WASHINGTON (WJLA) - It was a large and diverse crowd that showed up outside a D.C. courtroom Wednesday for what many expected would be the start of singer Chris Brown's assault trial.
From Hollywood attorneys to Chris Brown's family -- including his mother, who stopped to snap a few pictures with fans -- to the man whom prosecutors argue Chris Brown punched, they all waited in unusually long courthouse lines, only to walk out roughly two hours later Wednesday after the singer's trial was postponed, yet again.
This time, the postponement is likely to last months.
"I think all of this is much ado about nothing, and frankly, I look forward to being able to try this at some point. And yes, to whomever asked - it's frustrating," said Brown's defense attorney Mark Geragos, outside the courtroom.
Both Chris Brown and his bodyguard, Chris Hollosy, have been charged with punching one of the singer's fans, plaintiff Parker Adams, outside of the W Hotel in D.C. last October.
The men asked for separate trials so that Hollosy could testify at Brown's trial on his behalf. However, all that hit a snag on Monday when Hollosy was found guilty. Hollosy then refused to testify at the singer's trial, which was supposed to start immediately after Hollosy's verdict on Monday.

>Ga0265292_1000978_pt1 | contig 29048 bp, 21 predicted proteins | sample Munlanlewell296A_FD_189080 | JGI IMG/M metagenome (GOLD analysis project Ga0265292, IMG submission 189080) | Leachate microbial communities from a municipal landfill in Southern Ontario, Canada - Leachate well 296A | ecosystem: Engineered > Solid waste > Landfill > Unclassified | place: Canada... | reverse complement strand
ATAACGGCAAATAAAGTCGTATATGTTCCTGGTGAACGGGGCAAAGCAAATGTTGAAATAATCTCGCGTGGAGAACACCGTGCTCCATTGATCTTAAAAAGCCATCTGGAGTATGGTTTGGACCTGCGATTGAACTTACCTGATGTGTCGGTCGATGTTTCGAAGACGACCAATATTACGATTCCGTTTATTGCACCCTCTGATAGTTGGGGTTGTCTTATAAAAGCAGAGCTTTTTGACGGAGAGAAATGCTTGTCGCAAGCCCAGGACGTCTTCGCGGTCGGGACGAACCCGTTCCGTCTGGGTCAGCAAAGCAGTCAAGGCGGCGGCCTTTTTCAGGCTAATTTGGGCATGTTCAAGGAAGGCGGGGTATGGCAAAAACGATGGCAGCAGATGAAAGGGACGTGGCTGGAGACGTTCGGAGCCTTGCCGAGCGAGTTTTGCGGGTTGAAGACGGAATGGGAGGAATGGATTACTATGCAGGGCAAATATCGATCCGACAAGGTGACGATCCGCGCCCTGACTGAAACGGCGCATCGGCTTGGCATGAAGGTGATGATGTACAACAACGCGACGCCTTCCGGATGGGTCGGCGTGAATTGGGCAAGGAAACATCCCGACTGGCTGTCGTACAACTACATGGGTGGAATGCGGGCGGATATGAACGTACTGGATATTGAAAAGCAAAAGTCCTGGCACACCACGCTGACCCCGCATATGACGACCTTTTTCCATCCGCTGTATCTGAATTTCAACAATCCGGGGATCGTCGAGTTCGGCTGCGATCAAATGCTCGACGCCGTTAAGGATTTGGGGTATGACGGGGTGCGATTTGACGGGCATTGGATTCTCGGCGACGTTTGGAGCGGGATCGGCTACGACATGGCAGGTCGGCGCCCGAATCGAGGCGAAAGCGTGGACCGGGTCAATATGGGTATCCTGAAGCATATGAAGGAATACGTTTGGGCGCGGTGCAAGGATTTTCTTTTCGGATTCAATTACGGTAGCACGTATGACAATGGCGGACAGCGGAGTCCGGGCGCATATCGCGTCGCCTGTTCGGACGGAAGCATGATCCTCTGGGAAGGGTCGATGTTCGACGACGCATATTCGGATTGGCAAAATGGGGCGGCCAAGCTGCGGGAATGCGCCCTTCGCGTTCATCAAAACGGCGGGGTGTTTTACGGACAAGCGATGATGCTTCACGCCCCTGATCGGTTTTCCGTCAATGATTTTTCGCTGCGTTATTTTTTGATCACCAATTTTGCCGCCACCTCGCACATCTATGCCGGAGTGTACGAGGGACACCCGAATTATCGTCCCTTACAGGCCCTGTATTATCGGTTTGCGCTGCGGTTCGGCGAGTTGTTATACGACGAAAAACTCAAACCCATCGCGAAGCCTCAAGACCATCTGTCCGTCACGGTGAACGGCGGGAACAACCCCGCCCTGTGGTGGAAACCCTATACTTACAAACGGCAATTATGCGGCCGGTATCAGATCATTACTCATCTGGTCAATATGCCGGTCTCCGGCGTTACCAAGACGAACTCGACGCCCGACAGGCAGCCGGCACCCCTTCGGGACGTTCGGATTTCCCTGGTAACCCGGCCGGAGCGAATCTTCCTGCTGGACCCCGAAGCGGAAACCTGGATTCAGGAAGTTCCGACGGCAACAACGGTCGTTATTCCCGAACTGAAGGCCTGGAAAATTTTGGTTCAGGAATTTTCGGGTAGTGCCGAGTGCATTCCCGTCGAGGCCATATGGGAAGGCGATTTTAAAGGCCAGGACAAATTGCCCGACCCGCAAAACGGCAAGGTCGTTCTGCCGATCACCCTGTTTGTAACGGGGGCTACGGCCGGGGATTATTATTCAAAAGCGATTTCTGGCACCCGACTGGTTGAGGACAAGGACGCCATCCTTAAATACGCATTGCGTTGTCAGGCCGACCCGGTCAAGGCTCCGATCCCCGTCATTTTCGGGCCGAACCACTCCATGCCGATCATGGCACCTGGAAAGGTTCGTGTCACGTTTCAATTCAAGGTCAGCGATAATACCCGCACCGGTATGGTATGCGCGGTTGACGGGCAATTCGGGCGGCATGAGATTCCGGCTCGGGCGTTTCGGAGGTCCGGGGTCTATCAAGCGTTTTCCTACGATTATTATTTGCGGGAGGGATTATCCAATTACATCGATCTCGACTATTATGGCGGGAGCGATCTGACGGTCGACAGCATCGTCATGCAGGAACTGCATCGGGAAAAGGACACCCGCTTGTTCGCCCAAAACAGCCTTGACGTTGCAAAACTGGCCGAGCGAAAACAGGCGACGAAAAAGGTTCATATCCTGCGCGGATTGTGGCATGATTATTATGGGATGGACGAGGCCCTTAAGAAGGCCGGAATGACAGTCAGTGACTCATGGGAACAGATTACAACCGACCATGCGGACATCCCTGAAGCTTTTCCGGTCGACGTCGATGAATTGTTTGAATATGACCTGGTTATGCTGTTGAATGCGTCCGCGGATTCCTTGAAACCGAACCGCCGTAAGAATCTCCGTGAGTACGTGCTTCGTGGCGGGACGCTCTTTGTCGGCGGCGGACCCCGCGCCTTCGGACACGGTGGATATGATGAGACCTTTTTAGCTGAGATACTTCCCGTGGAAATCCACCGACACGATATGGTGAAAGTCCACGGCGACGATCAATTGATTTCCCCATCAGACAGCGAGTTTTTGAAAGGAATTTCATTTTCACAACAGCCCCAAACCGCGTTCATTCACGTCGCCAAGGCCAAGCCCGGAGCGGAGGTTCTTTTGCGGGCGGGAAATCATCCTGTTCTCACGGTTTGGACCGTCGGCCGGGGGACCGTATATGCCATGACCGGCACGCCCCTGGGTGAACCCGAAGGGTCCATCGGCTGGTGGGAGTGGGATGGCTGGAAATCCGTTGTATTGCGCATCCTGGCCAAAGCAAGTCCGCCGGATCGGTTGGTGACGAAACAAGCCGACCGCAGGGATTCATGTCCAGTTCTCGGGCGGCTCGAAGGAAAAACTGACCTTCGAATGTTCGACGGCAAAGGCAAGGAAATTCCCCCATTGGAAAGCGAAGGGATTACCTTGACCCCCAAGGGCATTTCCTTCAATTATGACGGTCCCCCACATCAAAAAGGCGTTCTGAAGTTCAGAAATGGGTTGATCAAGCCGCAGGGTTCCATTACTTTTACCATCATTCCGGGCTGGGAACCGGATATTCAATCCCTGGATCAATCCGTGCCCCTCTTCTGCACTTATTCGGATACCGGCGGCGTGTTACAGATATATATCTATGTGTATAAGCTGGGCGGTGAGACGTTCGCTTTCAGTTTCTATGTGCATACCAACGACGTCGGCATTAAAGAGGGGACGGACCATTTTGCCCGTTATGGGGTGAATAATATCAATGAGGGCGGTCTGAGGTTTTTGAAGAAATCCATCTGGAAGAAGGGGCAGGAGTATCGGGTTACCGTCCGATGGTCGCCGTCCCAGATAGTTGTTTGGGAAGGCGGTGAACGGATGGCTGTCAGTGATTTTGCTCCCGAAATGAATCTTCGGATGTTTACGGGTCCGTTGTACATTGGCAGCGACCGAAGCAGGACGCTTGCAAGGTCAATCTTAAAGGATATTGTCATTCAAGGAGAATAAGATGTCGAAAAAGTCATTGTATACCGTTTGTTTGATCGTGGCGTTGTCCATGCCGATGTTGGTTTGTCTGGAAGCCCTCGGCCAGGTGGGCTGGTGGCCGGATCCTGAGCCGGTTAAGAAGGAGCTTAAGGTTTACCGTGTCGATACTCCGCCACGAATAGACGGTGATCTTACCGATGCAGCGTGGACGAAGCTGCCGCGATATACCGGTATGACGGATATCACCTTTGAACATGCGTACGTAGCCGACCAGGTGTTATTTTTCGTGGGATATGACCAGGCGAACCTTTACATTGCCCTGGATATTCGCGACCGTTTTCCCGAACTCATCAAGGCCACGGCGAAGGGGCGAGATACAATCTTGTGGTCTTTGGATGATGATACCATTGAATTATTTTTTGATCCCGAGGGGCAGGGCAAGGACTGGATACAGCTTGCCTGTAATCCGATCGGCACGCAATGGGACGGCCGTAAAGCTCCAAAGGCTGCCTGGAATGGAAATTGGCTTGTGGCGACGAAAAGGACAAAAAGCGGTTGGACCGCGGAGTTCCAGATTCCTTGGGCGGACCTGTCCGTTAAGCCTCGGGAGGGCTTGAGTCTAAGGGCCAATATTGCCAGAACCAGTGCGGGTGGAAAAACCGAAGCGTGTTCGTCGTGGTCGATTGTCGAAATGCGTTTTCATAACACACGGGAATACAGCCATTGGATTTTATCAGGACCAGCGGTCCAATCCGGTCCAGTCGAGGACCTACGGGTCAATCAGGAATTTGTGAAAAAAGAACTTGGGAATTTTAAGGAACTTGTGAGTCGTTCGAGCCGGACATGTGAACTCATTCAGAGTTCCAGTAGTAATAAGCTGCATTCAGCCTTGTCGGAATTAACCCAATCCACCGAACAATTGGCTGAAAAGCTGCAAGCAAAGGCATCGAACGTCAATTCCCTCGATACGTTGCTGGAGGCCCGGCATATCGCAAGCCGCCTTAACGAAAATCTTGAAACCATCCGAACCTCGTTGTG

Hollosy is reportedly taking the fifth amendment because he wants to appeal, so he can't take the stand in another trial and possibly incriminate himself.
The government had the option to grant Hollosy immunity but - according to court documents, because Hollosy refuses to meet to debrief with them, and because prosecutors feel he'll potentially perjure himself by saying he was the only one who punched the victim - they didn't make the offer.
"The cynic in me would say, apparently, it's not a search for the truth, because if they wanted the truth, they would give Hollosy immunity and allow him to testify," Geragos said.
The fan at the center of it all let his lawyer do the talking as well.
"As my client said on the stand a few days ago, this is all about justice," said Parker Adams' attorney, Vincent Napoleon.